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Court orders Austria to pay for Hitler house

February 7, 2019

A court has told the Austrian government to pay more than a million euros to the former owner of the house where Adolf Hitler was born. It had bought the building at a knockdown price using a compulsory purchase order.

Exterior view of Adolf Hitler's birth house in Braunau am Inn, Austria
Image: dapd

The Austrian state should substantially increase the amount of compensation it paid to the owner of the house where Nazi leader Adolf Hitler was born in 1889, a court ruled on Wednesday.

The district court in the northern Austrian town of Ried im Innkreis decided that the government had substantially short-changed the property owner with its compulsory purchase order.

It ordered the government to pay the owner, Gerlinde Pommer, €1.5 million ($1.7 million), matching the amount that the owner's legal team had been looking for after commissioning a valuation of the property in Braunau am Inn.

So far, the state has only paid out €310,000.

Concern about neo-Nazis

The Pommer family had owned the building before it was bought by Martin Bormann, a close aide of Hitler, in 1938. The building was placed under state protection and returned to the Pommers after World War II.

Hitler's house in Austria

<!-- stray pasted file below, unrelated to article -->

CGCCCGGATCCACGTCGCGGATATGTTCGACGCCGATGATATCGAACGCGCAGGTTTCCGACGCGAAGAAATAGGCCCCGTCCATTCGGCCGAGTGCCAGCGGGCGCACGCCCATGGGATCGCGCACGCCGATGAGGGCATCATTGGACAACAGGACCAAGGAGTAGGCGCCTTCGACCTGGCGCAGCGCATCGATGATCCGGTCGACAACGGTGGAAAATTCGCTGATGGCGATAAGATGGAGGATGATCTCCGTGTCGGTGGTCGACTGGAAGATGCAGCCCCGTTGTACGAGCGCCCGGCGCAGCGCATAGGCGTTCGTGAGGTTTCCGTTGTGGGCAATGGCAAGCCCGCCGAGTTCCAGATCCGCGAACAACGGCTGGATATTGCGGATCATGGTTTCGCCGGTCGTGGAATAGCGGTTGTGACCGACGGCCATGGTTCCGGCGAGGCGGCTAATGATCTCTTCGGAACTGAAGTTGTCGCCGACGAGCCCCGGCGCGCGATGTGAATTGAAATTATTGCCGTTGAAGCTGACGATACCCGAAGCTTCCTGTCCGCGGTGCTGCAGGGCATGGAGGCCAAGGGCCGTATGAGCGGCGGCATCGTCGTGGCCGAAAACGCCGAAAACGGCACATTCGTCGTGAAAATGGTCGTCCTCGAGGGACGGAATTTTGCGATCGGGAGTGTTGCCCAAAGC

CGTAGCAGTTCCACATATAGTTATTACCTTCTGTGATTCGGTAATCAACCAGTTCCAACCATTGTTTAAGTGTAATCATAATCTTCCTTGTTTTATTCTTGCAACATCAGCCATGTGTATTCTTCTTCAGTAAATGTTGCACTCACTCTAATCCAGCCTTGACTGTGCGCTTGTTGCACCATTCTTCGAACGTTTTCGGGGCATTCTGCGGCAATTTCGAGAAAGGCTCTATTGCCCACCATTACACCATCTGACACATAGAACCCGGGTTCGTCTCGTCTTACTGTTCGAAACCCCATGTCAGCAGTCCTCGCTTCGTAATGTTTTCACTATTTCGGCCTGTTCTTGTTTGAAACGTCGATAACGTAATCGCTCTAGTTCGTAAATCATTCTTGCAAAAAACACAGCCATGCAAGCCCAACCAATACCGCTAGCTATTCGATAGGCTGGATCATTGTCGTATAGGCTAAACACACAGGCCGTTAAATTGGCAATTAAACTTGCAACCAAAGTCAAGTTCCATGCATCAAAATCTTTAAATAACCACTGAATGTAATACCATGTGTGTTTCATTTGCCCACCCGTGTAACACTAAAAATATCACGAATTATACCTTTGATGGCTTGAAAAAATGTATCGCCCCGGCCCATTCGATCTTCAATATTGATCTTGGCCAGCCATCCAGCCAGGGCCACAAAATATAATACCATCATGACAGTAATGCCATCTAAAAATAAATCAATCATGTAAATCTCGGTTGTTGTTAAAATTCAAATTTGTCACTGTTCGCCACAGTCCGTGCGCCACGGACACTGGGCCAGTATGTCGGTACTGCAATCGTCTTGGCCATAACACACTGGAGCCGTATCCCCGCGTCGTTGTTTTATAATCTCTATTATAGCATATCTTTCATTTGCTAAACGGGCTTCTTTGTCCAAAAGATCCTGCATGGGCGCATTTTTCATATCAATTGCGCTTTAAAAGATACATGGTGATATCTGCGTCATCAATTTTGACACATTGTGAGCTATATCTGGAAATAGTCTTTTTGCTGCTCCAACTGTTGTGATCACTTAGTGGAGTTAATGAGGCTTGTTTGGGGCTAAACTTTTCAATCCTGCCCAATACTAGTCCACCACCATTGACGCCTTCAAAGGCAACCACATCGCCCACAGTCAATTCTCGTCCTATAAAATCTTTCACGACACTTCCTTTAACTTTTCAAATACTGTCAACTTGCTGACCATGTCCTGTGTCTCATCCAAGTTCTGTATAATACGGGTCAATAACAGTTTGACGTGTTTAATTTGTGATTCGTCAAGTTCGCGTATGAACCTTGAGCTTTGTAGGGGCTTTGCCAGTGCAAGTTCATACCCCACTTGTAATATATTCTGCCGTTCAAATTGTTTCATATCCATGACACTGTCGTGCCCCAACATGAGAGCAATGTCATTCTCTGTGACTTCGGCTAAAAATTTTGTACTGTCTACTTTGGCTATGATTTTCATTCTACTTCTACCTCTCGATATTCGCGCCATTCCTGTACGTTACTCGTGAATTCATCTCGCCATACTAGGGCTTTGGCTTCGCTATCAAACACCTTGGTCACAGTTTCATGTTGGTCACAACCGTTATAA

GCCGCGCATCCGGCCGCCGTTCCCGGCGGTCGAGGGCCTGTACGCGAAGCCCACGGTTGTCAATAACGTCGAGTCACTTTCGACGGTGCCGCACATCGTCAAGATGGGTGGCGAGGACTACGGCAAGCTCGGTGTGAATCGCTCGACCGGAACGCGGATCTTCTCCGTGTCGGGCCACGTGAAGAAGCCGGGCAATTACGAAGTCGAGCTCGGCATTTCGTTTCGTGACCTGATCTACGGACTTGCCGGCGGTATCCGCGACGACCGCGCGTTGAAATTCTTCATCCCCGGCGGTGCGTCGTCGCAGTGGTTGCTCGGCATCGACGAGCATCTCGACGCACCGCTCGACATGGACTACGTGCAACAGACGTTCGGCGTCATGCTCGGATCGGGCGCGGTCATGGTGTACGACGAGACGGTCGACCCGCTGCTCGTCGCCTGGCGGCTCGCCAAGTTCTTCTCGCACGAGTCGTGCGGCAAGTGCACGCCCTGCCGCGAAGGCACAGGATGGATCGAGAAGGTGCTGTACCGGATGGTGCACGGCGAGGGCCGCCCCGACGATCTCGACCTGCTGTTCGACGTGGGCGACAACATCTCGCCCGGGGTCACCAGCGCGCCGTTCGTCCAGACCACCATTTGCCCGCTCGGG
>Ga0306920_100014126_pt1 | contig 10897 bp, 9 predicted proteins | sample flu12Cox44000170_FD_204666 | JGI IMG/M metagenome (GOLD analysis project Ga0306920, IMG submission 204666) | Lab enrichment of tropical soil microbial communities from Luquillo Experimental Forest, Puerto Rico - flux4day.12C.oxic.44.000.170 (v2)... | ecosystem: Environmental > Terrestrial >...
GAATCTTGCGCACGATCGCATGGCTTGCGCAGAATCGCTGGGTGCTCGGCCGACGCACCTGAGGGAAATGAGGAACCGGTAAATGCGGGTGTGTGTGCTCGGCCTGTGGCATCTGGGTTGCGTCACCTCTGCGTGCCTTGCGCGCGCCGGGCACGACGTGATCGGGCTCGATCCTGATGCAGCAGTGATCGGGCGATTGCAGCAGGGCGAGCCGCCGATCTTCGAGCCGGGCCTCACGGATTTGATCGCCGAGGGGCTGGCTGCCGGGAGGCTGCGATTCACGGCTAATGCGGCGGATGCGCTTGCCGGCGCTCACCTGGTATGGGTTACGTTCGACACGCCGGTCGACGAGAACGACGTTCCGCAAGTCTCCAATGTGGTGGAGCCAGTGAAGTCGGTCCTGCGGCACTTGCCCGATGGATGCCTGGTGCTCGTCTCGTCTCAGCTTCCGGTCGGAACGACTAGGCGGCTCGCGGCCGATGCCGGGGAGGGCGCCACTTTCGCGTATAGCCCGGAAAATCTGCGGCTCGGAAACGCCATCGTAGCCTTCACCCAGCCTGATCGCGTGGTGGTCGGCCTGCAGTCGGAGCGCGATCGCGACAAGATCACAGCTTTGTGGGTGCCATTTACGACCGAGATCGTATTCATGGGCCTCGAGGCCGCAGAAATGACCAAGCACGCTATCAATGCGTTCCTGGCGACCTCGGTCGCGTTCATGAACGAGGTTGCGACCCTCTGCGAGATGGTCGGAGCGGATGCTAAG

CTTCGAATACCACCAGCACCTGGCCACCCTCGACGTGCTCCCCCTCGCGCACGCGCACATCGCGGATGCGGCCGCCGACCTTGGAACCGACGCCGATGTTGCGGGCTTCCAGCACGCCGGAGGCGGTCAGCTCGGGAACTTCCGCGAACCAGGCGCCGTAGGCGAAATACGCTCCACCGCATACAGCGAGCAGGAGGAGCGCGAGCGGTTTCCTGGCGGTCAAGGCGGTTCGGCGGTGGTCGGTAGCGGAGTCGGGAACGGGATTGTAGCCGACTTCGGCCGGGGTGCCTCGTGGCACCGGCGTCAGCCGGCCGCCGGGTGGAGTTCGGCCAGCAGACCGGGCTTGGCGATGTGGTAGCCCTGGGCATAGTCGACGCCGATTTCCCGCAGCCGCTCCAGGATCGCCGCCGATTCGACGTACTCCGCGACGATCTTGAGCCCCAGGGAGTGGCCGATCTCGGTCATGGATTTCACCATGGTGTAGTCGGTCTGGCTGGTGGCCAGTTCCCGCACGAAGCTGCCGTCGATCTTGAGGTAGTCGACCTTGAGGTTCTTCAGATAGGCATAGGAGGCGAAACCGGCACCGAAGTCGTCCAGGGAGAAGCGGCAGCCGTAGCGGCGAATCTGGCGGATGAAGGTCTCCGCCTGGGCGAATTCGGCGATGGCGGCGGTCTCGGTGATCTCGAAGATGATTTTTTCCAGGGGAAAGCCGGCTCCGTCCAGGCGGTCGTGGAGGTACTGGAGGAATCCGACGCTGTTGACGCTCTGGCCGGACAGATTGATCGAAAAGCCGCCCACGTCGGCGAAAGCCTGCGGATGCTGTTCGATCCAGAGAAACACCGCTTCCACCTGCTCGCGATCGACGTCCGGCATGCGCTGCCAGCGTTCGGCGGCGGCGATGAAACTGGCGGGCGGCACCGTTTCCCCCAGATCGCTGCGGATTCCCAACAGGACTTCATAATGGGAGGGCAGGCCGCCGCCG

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Gerlinde Pommer inherited the property in 1977.

Concerned that neo-Nazis might erect some type of shrine to Hitler, the Austrian government took over the lease shortly thereafter.

Refusal to renovate

Until 2011, it was home to a center for disabled people, but Pommer terminated the agreement when the government wanted to make it more wheelchair accessible. 

In 2016, the Austrian state ordered the compulsory purchase of the three-story building and car park after several failed attempts to buy it from Pommer. She had refused to sell the building or carry out essential renovation works.

Pommer had challenged the seizure, saying it was unconstitutional, but a court ruled in the state's favor.

Hitler's birth home has attracted neo-Nazis and other extremists for years, with a number of extremists making the trip to Braunau am Inn to take a picture in front of the building.

In 2016, then Austrian Interior Minister Wolfgang Sobotka said the building would be torn down to its foundation and new building would be erected. Critics said, however, that the state would sweep away its uncomfortable connection with the Third Reich if it proceeded with the proposal.

rc/amp (dpa, AFP)

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